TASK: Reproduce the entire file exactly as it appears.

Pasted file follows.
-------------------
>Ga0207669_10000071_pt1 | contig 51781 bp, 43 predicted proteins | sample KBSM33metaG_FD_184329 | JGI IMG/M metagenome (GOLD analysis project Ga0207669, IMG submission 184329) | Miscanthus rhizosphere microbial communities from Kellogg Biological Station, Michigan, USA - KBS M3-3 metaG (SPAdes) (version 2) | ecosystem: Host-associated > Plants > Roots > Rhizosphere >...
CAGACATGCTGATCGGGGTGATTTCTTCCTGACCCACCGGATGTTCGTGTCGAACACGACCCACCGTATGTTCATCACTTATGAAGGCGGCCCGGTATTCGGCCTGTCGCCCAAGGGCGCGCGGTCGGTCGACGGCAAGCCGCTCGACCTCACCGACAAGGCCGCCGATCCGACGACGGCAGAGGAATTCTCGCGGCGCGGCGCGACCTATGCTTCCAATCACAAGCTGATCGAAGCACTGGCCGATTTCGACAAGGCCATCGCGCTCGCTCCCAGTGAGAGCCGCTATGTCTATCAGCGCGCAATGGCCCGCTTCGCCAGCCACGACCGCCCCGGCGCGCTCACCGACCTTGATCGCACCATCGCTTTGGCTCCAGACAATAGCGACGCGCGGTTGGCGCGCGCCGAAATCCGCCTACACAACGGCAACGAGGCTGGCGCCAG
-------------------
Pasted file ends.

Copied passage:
>Ga0207669_10000071_pt1 | contig 51781 bp, 43 predicted proteins | sample KBSM33metaG_FD_184329 | JGI IMG/M metagenome (GOLD analysis project Ga0207669, IMG submission 184329) | Miscanthus rhizosphere microbial communities from Kellogg Biological Station, Michigan, USA - KBS M3-3 metaG (SPAdes) (version 2) | ecosystem: Host-associated > Plants > Roots > Rhizosphere >...
CAGACATGCTGATCGGGGTGATTTCTTCCTGACCCACCGGATGTTCGTGTCGAACACGACCCACCGTATGTTCATCACTTATGAAGGCGGCCCGGTATTCGGCCTGTCGCCCAAGGGCGCGCGGTCGGTCGACGGCAAGCCGCTCGACCTCACCGACAAGGCCGCCGATCCGACGACGGCAGAGGAATTCTCGCGGCGCGGCGCGACCTATGCTTCCAATCACAAGCTGATCGAAGCACTGGCCGATTTCGACAAGGCCATCGCGCTCGCTCCCAGTGAGAGCCGCTATGTCTATCAGCGCGCAATGGCCCGCTTCGCCAGCCACGACCGCCCCGGCGCGCTCACCGACCTTGATCGCACCATCGCTTTGGCTCCAGACAATAGCGACGCGCGGTTGGCGCGCGCCGAAATCCGCCTACACAACGGCAACGAGGCTGGCGCCAG